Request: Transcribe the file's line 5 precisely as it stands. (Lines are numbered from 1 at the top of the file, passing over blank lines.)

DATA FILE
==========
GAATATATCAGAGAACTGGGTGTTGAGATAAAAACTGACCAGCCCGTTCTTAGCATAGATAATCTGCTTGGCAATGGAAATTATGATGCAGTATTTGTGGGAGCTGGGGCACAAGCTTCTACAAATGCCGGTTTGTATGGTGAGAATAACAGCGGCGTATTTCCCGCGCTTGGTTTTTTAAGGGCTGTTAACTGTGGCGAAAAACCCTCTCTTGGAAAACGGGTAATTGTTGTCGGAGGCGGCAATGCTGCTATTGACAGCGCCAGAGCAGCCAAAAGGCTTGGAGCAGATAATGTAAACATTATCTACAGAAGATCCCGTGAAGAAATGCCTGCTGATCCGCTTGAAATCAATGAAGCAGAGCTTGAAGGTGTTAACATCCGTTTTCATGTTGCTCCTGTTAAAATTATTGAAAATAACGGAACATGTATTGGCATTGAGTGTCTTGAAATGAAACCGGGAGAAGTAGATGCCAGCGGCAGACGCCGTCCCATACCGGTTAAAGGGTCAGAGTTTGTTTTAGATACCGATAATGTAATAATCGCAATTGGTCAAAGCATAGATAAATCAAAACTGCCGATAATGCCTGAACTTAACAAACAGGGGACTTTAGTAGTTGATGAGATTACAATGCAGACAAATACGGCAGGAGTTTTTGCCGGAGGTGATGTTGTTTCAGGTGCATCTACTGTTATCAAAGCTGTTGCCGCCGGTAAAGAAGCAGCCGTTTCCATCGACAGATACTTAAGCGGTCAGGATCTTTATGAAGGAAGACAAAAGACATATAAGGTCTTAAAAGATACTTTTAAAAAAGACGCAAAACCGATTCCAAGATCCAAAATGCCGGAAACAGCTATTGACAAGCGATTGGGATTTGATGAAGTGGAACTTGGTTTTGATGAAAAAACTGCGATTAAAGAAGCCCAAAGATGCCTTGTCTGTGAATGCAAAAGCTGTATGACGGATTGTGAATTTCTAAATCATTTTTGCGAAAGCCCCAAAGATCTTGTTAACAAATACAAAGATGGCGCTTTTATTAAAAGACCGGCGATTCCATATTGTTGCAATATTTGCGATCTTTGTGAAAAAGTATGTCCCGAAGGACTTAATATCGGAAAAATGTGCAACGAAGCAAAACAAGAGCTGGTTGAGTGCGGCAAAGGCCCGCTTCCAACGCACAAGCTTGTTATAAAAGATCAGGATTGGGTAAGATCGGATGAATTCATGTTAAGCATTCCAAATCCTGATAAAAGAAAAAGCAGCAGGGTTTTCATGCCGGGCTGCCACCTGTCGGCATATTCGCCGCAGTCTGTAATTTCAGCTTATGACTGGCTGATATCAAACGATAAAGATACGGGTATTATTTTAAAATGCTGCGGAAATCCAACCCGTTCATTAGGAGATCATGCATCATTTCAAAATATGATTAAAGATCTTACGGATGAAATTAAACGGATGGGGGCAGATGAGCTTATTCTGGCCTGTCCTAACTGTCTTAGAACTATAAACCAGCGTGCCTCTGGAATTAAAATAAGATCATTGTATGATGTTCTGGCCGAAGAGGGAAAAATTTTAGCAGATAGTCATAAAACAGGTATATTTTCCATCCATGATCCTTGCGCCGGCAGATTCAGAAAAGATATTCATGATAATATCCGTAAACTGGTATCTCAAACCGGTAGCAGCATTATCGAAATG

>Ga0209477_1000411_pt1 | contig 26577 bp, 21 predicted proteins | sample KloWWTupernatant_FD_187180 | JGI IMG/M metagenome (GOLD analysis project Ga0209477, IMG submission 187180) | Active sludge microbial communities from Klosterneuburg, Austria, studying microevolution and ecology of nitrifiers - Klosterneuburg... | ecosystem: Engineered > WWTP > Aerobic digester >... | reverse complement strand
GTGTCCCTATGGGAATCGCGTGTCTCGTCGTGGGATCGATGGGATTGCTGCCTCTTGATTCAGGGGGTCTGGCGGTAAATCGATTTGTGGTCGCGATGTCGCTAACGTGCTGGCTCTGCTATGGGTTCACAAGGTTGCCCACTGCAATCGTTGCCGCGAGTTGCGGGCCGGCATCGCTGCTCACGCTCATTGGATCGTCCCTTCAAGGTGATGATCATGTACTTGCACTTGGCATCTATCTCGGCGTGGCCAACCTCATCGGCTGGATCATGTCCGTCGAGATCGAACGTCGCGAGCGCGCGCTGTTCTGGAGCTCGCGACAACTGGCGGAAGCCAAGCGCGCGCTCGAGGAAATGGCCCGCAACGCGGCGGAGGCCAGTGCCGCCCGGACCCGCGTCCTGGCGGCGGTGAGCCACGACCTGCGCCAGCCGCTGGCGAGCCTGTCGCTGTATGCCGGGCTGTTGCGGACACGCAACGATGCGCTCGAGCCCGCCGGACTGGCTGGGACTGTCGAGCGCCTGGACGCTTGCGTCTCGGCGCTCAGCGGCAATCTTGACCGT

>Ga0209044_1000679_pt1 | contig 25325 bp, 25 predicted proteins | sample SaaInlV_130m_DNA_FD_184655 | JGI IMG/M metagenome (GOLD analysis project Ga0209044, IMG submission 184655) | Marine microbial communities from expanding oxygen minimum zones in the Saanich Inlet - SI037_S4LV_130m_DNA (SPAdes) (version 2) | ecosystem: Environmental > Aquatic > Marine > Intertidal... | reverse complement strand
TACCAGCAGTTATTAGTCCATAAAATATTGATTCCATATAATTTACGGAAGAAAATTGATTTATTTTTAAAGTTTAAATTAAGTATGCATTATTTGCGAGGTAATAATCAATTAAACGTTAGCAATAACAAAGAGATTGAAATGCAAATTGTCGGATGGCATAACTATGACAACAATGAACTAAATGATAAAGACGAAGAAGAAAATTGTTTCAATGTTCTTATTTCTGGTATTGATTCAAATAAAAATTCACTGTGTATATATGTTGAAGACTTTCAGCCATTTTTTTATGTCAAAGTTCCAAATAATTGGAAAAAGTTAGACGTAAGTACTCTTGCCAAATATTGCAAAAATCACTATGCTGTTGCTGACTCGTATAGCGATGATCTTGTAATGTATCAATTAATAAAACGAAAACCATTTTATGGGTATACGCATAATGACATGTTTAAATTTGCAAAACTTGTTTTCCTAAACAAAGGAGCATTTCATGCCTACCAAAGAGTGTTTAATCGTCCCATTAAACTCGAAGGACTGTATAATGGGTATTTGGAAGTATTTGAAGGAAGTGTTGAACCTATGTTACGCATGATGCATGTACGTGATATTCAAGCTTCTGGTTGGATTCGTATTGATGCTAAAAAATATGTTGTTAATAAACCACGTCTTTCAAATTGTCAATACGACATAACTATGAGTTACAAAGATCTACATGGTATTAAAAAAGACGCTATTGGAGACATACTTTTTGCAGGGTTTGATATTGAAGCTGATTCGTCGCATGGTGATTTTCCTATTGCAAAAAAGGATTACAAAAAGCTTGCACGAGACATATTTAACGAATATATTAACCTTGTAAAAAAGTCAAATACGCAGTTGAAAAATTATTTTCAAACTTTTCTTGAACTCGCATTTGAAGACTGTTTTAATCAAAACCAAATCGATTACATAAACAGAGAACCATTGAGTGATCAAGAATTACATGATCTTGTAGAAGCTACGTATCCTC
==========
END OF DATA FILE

TACCAGCAGTTATTAGTCCATAAAATATTGATTCCATATAATTTACGGAAGAAAATTGATTTATTTTTAAAGTTTAAATTAAGTATGCATTATTTGCGAGGTAATAATCAATTAAACGTTAGCAATAACAAAGAGATTGAAATGCAAATTGTCGGATGGCATAACTATGACAACAATGAACTAAATGATAAAGACGAAGAAGAAAATTGTTTCAATGTTCTTATTTCTGGTATTGATTCAAATAAAAATTCACTGTGTATATATGTTGAAGACTTTCAGCCATTTTTTTATGTCAAAGTTCCAAATAATTGGAAAAAGTTAGACGTAAGTACTCTTGCCAAATATTGCAAAAATCACTATGCTGTTGCTGACTCGTATAGCGATGATCTTGTAATGTATCAATTAATAAAACGAAAACCATTTTATGGGTATACGCATAATGACATGTTTAAATTTGCAAAACTTGTTTTCCTAAACAAAGGAGCATTTCATGCCTACCAAAGAGTGTTTAATCGTCCCATTAAACTCGAAGGACTGTATAATGGGTATTTGGAAGTATTTGAAGGAAGTGTTGAACCTATGTTACGCATGATGCATGTACGTGATATTCAAGCTTCTGGTTGGATTCGTATTGATGCTAAAAAATATGTTGTTAATAAACCACGTCTTTCAAATTGTCAATACGACATAACTATGAGTTACAAAGATCTACATGGTATTAAAAAAGACGCTATTGGAGACATACTTTTTGCAGGGTTTGATATTGAAGCTGATTCGTCGCATGGTGATTTTCCTATTGCAAAAAAGGATTACAAAAAGCTTGCACGAGACATATTTAACGAATATATTAACCTTGTAAAAAAGTCAAATACGCAGTTGAAAAATTATTTTCAAACTTTTCTTGAACTCGCATTTGAAGACTGTTTTAATCAAAACCAAATCGATTACATAAACAGAGAACCATTGAGTGATCAAGAATTACATGATCTTGTAGAAGCTACGTATCCTC